One of the central beliefs of Woke activism is that lived experience is more important than empirical evidence, or, in other words, how we feel is more important than provable facts.
For example, a study by the Manhattan Institute found that eight in ten African-Americans thought that young black men are more likely to be shot to death by the police than they are to die in a traffic accident. In reality, black people are significantly more likely to die on the roads — around four in 100,000 are killed by the police, versus 69 per 100,000 who die in traffic accidents each year. Critical Race Theory activists, who believe that America is a systematically racist country, would argue that the real figures don’t matter. If black people feel threatened by the police, that in itself is proof that the American police force is systematically racist.
Similarly, biology dictates that there are only two genders: male and female, and that most people are either one or the other (save a tiny minority who are genetically both male and female). But to Queer activists, biology is irrelevant. If a man feels like a woman then he is a woman. And if a person feels that their gender changes daily, then that’s the reality we must all accept.
Given the prevalence of these ideas in schools and in children’s entertainment, it’s important that parents take the time to teach their children the difference between subjective and objective truths, and how to use them appropriately.
What Are Objective and Subjective Truths?
Objective facts are those that apply to everyone in every situation, and can be proven to be true through scientific experiments. The laws of physics, for example, are objective truths: gravity applies to everyone in the same way at all times, regardless of our feelings on the matter.
Science is the pursuit of objective truths. Under the scientific method, the scientist makes a prediction, known as a ‘hypothesis’, which they believe is the objective truth. They then test that hypothesis through experiments. If the results of the experiment turn out as they predicted, the hypothesis is deemed correct. If the results show something different, they make a new hypothesis and run the experiment again. For a result to be considered valid, other people have to be able to recreate it when they run the experiment.
For example, we might hypothesize that oak trees grow from acorns. We can test this hypothesis by planting a number of acorns and seeing whether they grow into oak trees. If other people also get oak trees when they plant acorns, we can be sure that it is objectively true that oak trees grow from acorns.
Subjective facts are those that can’t be tested. It might be true, for example, that I prefer oak trees to beech trees. However, there is no way to scientifically test whether I will always prefer oak to beech trees, and we can’t make any predictions about other people’s favorite tree by knowing what mine is.
How to teach objective v’s subjective
A great way to teach children the difference between objective and subjective facts is with a jar of skittles (or a variety of berries if you prefer natural treats).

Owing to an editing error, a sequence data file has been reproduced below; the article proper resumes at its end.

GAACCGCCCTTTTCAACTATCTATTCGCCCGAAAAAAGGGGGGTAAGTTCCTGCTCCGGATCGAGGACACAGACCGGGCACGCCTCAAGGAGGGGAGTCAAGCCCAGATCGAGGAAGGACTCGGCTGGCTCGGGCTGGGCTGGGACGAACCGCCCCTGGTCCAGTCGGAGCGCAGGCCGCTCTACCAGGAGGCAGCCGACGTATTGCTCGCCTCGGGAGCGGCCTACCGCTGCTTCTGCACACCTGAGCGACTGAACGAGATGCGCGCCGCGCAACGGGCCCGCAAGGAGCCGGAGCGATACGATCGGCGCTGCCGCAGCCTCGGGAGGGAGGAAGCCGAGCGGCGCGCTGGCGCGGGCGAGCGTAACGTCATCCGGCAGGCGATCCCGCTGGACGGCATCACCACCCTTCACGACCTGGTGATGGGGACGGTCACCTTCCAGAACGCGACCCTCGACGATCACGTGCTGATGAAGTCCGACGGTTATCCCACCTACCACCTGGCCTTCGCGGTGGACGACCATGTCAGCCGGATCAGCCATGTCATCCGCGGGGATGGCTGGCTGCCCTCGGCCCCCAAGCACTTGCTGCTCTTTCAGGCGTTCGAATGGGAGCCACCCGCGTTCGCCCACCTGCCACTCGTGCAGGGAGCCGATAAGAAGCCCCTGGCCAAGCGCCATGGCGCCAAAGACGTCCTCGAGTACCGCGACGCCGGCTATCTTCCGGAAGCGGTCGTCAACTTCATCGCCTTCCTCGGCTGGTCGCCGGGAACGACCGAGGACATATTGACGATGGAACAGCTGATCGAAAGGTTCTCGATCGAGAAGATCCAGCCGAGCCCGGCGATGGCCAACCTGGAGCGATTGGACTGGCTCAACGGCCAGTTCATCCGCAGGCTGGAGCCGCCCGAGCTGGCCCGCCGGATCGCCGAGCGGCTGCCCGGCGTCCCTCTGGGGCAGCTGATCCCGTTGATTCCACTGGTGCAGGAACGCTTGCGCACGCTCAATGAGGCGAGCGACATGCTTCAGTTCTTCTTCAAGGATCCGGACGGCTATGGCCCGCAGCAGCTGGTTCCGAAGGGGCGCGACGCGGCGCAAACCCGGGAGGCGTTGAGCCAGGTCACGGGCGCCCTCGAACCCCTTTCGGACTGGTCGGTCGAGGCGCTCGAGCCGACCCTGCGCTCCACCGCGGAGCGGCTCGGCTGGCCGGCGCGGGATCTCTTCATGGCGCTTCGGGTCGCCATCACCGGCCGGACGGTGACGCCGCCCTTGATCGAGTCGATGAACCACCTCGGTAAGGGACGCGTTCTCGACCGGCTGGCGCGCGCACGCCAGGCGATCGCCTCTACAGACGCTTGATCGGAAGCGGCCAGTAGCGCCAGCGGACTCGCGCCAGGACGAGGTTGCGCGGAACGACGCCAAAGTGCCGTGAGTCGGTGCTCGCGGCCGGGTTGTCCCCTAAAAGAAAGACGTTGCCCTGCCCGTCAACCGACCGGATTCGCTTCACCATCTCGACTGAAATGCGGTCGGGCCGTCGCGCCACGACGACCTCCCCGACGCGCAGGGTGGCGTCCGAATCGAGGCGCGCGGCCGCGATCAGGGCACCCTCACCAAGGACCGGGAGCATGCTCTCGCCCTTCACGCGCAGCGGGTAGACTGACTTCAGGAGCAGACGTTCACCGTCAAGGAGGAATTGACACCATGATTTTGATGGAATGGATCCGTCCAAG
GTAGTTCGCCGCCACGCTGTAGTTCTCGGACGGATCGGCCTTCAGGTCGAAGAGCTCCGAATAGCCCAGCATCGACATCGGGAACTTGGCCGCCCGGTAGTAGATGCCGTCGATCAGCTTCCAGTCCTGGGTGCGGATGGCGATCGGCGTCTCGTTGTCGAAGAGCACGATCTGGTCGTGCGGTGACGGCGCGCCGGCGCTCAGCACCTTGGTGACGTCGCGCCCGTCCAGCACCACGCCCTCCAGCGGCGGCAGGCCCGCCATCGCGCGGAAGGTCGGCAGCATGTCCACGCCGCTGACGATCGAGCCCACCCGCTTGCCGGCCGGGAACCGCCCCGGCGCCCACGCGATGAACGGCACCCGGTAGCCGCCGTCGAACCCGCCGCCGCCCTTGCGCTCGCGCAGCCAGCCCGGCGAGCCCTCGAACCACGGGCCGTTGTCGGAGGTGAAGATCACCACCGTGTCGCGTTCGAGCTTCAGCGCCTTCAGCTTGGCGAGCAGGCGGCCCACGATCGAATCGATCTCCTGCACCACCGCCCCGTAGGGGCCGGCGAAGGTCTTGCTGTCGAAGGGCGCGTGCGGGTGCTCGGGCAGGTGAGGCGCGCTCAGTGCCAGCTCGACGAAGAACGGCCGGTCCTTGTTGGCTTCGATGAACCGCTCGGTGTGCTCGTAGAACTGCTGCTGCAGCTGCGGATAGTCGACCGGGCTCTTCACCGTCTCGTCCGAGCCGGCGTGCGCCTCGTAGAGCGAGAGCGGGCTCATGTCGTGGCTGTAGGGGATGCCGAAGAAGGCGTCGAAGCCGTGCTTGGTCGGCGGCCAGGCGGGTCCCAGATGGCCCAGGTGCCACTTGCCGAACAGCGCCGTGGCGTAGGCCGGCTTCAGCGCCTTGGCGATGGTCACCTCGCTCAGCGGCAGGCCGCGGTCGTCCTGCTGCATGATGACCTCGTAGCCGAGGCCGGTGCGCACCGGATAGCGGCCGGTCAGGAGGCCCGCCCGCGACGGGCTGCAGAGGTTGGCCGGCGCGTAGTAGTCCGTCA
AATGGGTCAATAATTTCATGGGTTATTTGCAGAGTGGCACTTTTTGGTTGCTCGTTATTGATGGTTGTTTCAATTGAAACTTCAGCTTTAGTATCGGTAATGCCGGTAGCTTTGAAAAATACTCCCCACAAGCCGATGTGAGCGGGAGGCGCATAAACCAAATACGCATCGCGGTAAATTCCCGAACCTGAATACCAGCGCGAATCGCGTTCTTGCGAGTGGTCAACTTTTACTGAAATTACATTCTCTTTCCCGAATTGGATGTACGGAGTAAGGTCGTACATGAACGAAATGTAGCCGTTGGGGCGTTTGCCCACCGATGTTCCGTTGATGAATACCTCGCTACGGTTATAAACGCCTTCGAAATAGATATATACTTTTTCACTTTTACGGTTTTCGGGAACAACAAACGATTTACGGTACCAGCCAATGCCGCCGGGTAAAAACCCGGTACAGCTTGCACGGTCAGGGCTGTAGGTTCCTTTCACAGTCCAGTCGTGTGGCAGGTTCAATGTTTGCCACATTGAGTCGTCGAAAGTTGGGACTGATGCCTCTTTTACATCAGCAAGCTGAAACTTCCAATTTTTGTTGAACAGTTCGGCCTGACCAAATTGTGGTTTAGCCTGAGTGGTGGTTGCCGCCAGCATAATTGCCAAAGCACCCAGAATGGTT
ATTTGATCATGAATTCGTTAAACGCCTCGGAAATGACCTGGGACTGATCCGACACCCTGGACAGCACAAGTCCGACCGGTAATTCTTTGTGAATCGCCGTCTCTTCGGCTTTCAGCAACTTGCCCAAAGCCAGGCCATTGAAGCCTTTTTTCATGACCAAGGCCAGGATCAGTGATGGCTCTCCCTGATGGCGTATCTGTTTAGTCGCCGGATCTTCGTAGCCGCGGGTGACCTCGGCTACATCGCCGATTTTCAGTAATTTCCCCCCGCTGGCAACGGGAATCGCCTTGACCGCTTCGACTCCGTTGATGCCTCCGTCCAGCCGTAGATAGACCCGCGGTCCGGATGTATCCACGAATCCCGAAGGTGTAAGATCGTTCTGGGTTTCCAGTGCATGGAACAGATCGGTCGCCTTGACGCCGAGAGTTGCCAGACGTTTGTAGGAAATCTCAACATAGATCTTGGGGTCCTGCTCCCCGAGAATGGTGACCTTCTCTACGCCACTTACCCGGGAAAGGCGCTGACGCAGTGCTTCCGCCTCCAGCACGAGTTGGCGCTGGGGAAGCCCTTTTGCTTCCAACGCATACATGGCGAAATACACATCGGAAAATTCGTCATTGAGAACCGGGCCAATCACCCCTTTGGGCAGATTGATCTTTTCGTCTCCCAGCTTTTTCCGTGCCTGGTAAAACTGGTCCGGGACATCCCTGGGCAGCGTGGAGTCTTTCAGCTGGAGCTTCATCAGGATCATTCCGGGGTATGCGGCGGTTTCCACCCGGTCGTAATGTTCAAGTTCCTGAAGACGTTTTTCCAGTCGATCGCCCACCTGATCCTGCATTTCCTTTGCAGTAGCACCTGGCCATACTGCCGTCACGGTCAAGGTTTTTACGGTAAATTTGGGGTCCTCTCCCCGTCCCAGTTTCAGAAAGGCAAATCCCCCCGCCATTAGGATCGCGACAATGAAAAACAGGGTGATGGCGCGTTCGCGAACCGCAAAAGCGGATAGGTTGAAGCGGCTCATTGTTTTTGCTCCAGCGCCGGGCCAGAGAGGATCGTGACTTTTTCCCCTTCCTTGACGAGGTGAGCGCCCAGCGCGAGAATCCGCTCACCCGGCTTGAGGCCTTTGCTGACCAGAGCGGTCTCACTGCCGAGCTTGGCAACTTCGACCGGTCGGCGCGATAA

To start out, place a fairly large number of skittles into a glass jar. There needs to be enough that they can’t easily be counted by looking at the jar.
Then, ask you children to gather around the jar. Once they are settled, ask them first whether they can all agree that there is a specific number of skittles in the jar, even if we don’t yet know what it is. In other words, there is an objective truth — the number of skittles — to be discovered.
Next, ask them to guess how many skittles are in the jar, and also to say why they have chosen that number. For example, they might say something like: ‘I see ten skittles on the bottom of the jar and there are ten layers, so I think there are 100 skittles,’ or, ‘I know what a packet of skittles looks like in my hand, and I think there are about 30 in each packet. It looks to me like there are about three packets-worth of skittles in the jar, which means there are about 90 skittles’. In doing so, you are asking them to make a hypothesis.
Test the hypotheses by counting the skittles in the jar, to find out whose prediction was the most accurate. Once you’ve done that, ask them to pick out their favorite color skittle and hold on to it for a moment. When they all have one, ask them which is the best color. They should see that they don’t all have the same color in their hand.
Here, you can discuss subjective truths with them. Explain how there is no way to measure ‘best color’, because it’s subjective. While we can say it’s true that Katy’s favorite is red, and Ben’s favorite is green (subjective truth), there is no empirical way to decide which color is the best for everyone. Contrast this with the number of skittles that were in the jar: in that case, there was only one right answer, and everybody’s guesses were either right or wrong (objective truth).
You might want to reinforce this lesson by finding real-world examples of things that are fact and things that are opinion, so that your children can recognize these categories when they come across them.
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